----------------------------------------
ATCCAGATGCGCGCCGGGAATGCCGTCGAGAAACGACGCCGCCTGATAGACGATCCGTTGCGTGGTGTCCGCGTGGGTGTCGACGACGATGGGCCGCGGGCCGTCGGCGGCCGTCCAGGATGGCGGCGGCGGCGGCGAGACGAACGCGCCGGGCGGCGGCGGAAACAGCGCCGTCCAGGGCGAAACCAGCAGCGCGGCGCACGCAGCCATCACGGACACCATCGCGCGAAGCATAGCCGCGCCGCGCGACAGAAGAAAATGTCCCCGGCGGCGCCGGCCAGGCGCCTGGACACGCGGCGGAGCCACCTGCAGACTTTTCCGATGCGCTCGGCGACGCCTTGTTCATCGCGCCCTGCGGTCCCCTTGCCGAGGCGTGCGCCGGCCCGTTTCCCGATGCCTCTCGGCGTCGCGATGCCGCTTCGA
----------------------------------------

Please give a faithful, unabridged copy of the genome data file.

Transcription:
ATCCAGATGCGCGCCGGGAATGCCGTCGAGAAACGACGCCGCCTGATAGACGATCCGTTGCGTGGTGTCCGCGTGGGTGTCGACGACGATGGGCCGCGGGCCGTCGGCGGCCGTCCAGGATGGCGGCGGCGGCGGCGAGACGAACGCGCCGGGCGGCGGCGGAAACAGCGCCGTCCAGGGCGAAACCAGCAGCGCGGCGCACGCAGCCATCACGGACACCATCGCGCGAAGCATAGCCGCGCCGCGCGACAGAAGAAAATGTCCCCGGCGGCGCCGGCCAGGCGCCTGGACACGCGGCGGAGCCACCTGCAGACTTTTCCGATGCGCTCGGCGACGCCTTGTTCATCGCGCCCTGCGGTCCCCTTGCCGAGGCGTGCGCCGGCCCGTTTCCCGATGCCTCTCGGCGTCGCGATGCCGCTTCGA